Merkle Health extended its data-first legacy early this year with Merkury, an offering from parent company Merkle, designed to ease clients’ transition to a cookie-free internet. It was built in response to new privacy regulations, such as Europe’s General Data Protection Regulation and the California Consumer Privacy Act, that essentially forced healthcare marketers to reassess their practices.
Merkle Health SVP, general manager Jane Portman acknowledges the impact of the new regulations and the phasing out of cookies, even as the industry as a whole has been slow to do the same.
“Those factors are playing into how we service our clients, how we respond and how we help them market,” she says. “Our solution puts us in a place where we’re able to bring value back to clients. Data is playing a more integral role and it’ll be more important to really assess the levers we should pull as marketers and how to do it in a smart way.”
It’s the ability to take advantage of Merkury and similarly data-forward offerings from Merkle and parent network Dentsu Aegis that gives Merkle Health an edge, according to SVP and client partner David Magrini, who was Portman’s predecessor as the group’s general manager. He notes that much of 2019 was spent “transitioning those capabilities to evolve and bring the Merkle Health lens to them.”
Indeed, Magrini and Portman agree that Merkle Health did a lot of work on itself in 2019. The agency conducted a brand-refresh exercise that included what Portman characterizes as “a concerted internal effort” to produce more thought leadership.
“As of last year, and more than ever before, we are going to market as Merkle Health — and now we have branding around it,” she adds. “It makes us unique within the overall Merkle business.”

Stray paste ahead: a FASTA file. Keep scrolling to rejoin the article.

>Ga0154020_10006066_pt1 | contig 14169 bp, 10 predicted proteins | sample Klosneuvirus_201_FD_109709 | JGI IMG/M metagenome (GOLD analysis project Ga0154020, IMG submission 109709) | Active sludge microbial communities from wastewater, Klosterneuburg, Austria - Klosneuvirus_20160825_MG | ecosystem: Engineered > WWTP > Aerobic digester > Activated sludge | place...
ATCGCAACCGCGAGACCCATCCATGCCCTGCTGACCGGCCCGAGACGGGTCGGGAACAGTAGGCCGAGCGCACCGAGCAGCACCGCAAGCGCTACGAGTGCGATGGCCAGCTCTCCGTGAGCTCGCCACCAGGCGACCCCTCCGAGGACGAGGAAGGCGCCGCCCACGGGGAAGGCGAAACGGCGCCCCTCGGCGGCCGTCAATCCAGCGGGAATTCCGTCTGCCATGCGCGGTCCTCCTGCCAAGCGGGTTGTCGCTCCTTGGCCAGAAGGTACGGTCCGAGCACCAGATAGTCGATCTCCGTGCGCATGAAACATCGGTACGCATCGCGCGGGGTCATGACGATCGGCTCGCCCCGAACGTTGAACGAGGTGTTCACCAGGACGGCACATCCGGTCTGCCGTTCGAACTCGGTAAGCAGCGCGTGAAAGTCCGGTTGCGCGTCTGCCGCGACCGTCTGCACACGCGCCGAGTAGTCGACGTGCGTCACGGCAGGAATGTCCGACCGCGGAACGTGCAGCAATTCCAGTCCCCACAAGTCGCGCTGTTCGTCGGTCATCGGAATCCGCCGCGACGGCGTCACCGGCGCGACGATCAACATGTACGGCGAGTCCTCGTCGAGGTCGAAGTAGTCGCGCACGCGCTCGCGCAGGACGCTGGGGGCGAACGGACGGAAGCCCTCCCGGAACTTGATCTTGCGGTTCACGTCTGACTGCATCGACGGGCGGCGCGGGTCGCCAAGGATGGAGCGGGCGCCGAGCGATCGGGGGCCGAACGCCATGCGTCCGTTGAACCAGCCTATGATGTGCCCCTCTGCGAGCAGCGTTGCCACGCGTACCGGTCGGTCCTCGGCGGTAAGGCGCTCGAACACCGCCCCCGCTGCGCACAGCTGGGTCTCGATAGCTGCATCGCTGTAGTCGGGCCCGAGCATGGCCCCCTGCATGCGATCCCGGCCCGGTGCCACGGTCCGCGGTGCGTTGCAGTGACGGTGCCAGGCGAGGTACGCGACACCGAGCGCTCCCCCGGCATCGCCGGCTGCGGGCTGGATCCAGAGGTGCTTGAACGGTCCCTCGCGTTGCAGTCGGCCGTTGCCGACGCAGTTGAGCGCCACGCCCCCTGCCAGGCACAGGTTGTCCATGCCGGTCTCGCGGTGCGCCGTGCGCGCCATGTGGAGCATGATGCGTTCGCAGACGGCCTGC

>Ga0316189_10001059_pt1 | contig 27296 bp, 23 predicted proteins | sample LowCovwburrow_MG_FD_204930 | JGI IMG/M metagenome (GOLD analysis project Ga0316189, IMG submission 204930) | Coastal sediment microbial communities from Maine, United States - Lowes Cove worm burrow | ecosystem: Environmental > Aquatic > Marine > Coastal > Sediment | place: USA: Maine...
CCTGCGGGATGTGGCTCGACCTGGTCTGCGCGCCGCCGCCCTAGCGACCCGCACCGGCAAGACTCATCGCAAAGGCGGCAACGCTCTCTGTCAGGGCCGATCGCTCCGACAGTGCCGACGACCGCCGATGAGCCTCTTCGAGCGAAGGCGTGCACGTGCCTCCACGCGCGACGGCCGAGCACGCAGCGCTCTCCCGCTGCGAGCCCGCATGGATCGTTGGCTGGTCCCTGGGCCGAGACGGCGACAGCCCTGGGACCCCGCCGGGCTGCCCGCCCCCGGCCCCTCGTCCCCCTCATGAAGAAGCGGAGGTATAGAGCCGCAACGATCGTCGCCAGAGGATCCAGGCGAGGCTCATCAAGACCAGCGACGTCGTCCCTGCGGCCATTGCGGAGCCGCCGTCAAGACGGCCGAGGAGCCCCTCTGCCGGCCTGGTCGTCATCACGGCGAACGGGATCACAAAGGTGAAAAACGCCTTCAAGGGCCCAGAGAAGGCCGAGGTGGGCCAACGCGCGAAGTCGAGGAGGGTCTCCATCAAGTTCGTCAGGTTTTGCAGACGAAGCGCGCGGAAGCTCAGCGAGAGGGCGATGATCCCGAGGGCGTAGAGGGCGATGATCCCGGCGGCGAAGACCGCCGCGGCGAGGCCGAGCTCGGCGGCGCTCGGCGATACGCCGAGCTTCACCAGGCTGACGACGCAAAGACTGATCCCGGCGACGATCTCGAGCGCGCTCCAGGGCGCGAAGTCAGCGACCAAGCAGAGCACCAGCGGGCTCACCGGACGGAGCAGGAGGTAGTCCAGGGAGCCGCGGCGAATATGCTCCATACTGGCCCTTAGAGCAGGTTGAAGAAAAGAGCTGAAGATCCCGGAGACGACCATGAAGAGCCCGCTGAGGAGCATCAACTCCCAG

Other areas of focus during 2019 were the agency’s media, performance marketing, CRM and data analytics offerings. To that end, Merkle Health added a handful of clients that tapped one or more of those capabilities, among them Pfizer, Seattle Genetics, Oregon Health and Harvard Pilgrim. They join a roster headlined by AbbVie, Sanofi, EmblemHealth and Cancer Treatment Centers of America.
The firm generated $115 million in 2019 revenue, a 5% increase over 2018’s total of $110 million. Head count shot upward to 490, up from 400 at the end of 2018.
Merkle Health also saw change on the leadership front, with Portman taking the reins from Magrini after serving as VP of health analytics for nearly nine years. Her elevation came only a few months before the industry’s move into uncharted territory amid the COVID-19 pandemic.
“Our biggest focus right now is to be there for our clients and help them navigate in this new environment,” she says. “It’s certainly possible that there might be a business fluctuation this year that we haven’t planned for, but once this has passed, omnichannel activation will play an even bigger role than it did before. That’s where we can really lean in and help.”
The best marketing we saw in 2019…
Aimovig’s I Am Here and See the Impact campaigns, Plan B’s One Step and 29 Rooms immersive experience and Latruvo’s Get Up Alarm Clock. But perhaps the most impactful was the National Organization of Victim Association’s Rape Tax campaign. The creative concept reflects the raw nature of the topic and shows the viewer actual materials that evoke many emotions. — Jane Portman